John A. Harrison
Washington State University Vancouver
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Publications 86
#1Philip Steenstra (Washington State University Vancouver)
#2Nikolay Strigul (Washington State University Vancouver)H-Index: 16
Last. John A. Harrison (Washington State University Vancouver)H-Index: 27
view all 3 authors...
Abstract At high concentrations, tungsten can be toxic to humans, animals, and the environment, though little is known about natural, aqueous tungsten in surface waters. To improve understanding and develop a model predicting tungsten concentrations, we collected water and sediment from 77 water bodies in 20 watersheds in Washington State, USA. We found aqueous tungsten concentrations spanning two orders of magnitude (10.3 ng L−1 - 2.05 μg L−1) with average tungsten concentrations in both water ...
#1Jeffrey Nielsen (WSU: Washington State University)
#2Corey Ruder (WSU: Washington State University)
Last. Stephen M. Henderson (WSU: Washington State University)H-Index: 1
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#1Sigrid van Grinsven (UU: Utrecht University)H-Index: 1
#2Jaap S. Sinninghe Damsté (UU: Utrecht University)H-Index: 119
Last. Laura Villanueva (UU: Utrecht University)H-Index: 20
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Methanotrophic bacteria play a key role in limiting methane emissions from lakes. It is generally assumed that methanotrophic bacteria are mostly active at the oxic‐anoxic transition zone in stratified lakes, where they use oxygen to oxidize methane. Here, we describe a methanotroph of the genera Methylobacter that is performing high‐rate (up to 72 μM day−1) methane oxidation in the anoxic hypolimnion of the temperate Lacamas Lake (Washington, USA), stimulated by both nitrate and sulfate additio...
2 CitationsSource
#1Sarra E. Hinshaw (UC Davis: University of California, Davis)H-Index: 2
#2Taiping Zhang (SCUT: South China University of Technology)H-Index: 2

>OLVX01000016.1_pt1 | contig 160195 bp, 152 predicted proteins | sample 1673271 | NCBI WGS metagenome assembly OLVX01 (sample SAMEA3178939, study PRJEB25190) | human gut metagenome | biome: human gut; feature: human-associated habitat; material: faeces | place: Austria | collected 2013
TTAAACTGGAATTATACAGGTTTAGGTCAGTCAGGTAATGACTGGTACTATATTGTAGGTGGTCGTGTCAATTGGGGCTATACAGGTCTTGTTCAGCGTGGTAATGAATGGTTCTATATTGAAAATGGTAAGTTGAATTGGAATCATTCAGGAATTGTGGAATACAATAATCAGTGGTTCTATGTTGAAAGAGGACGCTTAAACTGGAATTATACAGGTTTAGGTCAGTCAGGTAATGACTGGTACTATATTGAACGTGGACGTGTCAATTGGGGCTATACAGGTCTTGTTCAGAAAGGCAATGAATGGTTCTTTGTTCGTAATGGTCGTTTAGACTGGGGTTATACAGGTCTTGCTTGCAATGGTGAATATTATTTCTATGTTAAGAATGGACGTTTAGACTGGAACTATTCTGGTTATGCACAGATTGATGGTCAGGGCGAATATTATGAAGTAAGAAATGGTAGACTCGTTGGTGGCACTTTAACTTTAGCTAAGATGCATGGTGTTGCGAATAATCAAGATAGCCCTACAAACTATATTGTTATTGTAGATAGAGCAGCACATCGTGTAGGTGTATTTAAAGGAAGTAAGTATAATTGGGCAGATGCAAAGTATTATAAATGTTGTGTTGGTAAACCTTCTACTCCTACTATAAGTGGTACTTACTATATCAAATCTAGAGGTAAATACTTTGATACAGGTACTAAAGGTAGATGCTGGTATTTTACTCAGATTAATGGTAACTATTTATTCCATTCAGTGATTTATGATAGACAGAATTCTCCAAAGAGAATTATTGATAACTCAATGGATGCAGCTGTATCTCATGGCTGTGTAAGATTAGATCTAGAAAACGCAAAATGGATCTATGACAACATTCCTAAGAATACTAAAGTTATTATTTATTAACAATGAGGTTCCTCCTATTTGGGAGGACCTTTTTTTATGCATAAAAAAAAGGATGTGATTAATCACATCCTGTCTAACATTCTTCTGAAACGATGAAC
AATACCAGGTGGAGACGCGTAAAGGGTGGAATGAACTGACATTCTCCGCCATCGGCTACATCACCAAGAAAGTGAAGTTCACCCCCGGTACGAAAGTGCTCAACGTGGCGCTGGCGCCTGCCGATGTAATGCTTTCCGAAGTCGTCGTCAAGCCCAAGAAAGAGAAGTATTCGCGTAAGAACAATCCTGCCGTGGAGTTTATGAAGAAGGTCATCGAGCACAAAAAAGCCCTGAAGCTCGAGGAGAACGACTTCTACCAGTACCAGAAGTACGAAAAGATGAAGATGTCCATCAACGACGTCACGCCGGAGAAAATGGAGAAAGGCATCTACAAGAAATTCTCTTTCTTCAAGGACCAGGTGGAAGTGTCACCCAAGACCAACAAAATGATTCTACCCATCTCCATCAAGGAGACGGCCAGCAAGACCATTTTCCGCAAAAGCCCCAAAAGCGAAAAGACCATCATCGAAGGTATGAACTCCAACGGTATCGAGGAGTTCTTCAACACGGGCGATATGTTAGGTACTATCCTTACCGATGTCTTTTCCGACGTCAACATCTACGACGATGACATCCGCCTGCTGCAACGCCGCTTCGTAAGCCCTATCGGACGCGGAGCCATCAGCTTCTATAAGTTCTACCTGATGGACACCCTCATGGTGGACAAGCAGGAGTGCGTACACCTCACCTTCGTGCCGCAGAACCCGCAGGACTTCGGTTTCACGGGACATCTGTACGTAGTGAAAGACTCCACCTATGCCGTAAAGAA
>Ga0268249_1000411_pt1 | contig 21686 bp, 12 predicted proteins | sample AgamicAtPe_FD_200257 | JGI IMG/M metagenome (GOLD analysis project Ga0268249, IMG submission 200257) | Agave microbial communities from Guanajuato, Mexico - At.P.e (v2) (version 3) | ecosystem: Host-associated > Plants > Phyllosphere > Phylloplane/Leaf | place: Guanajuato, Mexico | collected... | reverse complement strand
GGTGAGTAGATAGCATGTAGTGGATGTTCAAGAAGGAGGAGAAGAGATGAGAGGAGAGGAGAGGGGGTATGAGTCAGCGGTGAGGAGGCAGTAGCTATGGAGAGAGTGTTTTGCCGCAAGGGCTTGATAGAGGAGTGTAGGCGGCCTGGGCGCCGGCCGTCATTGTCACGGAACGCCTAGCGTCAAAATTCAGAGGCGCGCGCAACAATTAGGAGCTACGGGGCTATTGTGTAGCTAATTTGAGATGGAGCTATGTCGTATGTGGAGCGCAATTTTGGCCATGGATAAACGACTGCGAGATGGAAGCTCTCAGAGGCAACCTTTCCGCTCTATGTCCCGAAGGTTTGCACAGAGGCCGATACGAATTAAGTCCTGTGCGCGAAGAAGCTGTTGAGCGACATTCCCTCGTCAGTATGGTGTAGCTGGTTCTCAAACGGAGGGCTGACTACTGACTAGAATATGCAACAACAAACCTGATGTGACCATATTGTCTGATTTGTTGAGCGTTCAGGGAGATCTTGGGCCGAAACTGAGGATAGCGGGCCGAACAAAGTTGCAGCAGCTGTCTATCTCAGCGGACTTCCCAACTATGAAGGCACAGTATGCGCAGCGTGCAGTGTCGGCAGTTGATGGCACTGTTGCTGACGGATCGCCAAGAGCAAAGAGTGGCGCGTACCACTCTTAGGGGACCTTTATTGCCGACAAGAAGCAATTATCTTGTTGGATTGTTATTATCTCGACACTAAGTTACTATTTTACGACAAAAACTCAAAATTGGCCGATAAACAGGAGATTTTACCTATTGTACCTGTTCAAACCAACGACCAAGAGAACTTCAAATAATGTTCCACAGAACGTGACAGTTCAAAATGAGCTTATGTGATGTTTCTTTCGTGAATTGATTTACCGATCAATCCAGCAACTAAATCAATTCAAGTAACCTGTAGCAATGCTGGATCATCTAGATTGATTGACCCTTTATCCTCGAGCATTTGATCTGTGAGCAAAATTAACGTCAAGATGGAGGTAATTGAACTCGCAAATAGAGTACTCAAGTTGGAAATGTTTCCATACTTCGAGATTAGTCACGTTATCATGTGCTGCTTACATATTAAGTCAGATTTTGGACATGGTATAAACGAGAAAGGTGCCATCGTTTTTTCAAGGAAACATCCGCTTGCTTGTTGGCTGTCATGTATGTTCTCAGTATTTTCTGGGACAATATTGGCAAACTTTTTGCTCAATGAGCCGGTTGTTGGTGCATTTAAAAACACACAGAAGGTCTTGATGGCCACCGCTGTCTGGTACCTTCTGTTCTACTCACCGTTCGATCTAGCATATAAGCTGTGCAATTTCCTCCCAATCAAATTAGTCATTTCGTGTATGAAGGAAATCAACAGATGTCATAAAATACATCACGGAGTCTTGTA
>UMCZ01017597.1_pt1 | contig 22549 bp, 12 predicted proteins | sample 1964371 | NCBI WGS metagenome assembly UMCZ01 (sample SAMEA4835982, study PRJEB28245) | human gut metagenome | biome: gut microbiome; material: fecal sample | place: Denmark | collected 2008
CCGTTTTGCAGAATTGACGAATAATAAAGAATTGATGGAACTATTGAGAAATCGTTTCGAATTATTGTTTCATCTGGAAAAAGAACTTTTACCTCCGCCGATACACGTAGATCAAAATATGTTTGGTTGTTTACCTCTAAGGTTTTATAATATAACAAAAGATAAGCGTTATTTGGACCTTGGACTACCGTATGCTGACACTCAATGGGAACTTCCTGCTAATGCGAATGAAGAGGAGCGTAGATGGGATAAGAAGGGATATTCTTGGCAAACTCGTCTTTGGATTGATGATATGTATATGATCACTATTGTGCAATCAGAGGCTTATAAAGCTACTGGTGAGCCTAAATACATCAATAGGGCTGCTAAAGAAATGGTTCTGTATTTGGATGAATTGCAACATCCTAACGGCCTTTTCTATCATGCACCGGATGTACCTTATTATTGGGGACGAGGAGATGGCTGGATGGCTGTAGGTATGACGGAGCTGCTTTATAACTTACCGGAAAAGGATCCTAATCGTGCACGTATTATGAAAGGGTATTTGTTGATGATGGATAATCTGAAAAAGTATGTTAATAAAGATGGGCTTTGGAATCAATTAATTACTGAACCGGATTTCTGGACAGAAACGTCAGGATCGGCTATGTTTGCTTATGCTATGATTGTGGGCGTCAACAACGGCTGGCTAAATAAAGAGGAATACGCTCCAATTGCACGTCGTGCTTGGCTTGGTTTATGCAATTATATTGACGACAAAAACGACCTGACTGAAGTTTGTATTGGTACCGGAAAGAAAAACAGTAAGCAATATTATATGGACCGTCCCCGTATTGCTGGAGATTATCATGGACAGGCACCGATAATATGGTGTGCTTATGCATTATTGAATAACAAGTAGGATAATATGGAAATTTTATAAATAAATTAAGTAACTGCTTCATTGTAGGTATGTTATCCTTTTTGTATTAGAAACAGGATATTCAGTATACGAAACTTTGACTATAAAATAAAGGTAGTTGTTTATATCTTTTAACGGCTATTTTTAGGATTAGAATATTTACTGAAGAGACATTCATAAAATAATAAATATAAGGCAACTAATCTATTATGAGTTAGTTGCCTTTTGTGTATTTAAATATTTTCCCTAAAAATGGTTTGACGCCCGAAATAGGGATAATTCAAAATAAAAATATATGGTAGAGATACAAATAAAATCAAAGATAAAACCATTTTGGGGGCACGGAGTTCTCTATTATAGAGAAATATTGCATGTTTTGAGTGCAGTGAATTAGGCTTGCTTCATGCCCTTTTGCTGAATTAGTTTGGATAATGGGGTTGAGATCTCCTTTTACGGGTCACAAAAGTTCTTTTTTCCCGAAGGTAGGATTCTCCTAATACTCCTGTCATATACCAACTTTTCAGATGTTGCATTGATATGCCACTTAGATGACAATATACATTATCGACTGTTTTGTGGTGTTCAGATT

Last. Randy A. Dahlgren (UC Davis: University of California, Davis)H-Index: 55
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Abstract The San Joaquin River (SJR) in California is purported to receive high nitrate loadings from surrounding agricultural lands through both surface and groundwater inputs. To investigate the potential removal of nitrate (NO3−) from surface and ground water sources, the spatial variations in dinitrogen (N2) gas concentrations and direct measurements of sediment denitrification potential (DNP), with amended NO3− and carbon (C) treatments, were investigated in the summer along a 95-km reach o...
#1Kaitlin R. Perkins (Washington State University Vancouver)H-Index: 1
#2Gretchen Rollwagen-Bollens (Washington State University Vancouver)H-Index: 13
Last. John A. Harrison (Washington State University Vancouver)H-Index: 27
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AbstractPerkins KR, Rollwagen-Bollens G, Bollens SM, Harrison JA. 2019. Variability in the vertical distribution of chlorophyll in a spill-managed temperate reservoir. Lake Reserve Manage. 35:119–1...
1 CitationsSource
#1Bridget R. Deemer (Washington State University Vancouver)H-Index: 1
#2John A. Harrison (Washington State University Vancouver)H-Index: 27
In eutrophic lakes and reservoirs, reduced mixing during stratified conditions limits oxygen (O2) supply to the hypolimnion (that is, bottom waters). In the absence of an O2 supply, microbial decomposers consume alternative electron acceptors, generally in order of their thermodynamic favorability, releasing soluble, reduced manganese (Mn), iron (Fe) and methane (CH4) to the water column with implications for reservoir water quality and greenhouse gas dynamics. Still, there are very few studies ...
#1Nikolay StrigulH-Index: 16
Last. John A. HarrisonH-Index: 27
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#1Annette B.G. Janssen (WUR: Wageningen University and Research Centre)H-Index: 12
#2Jan H. Janse (Netherlands Environmental Assessment Agency)H-Index: 28
Last. Wolf M. Mooij (WUR: Wageningen University and Research Centre)H-Index: 32
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Algal blooms increasingly threaten lake and reservoir water quality at the global scale, caused by ongoing climate change and nutrient loading. To anticipate these algal blooms, models to project future algal blooms worldwide are required. Here we present the state-of-the-art in algal projection modelling and explore the requirements of an ideal algal projection model. Based on this, we identify current challenges and opportunities for such model development. Since most building blocks are prese...
8 CitationsSource
#1John A. Harrison (Washington State University Vancouver)H-Index: 27
#2Arthur H. W. Beusen (UU: Utrecht University)H-Index: 34
Last. Lauriane Vilmin (UU: Utrecht University)H-Index: 8
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Understanding and mitigating the effects of phosphorus (P) overenrichment of waters globally, including the evaluation of the global Sustainability Development Goals, requires the use of global models. Such models quantitatively link land use, global population growth and climate to aquatic nutrient loading and biogeochemical cycling. Here we describe, compare, and contrast the existing global models capable of predicting P transport by rivers at a global scale. We highlight important insights g...
3 CitationsSource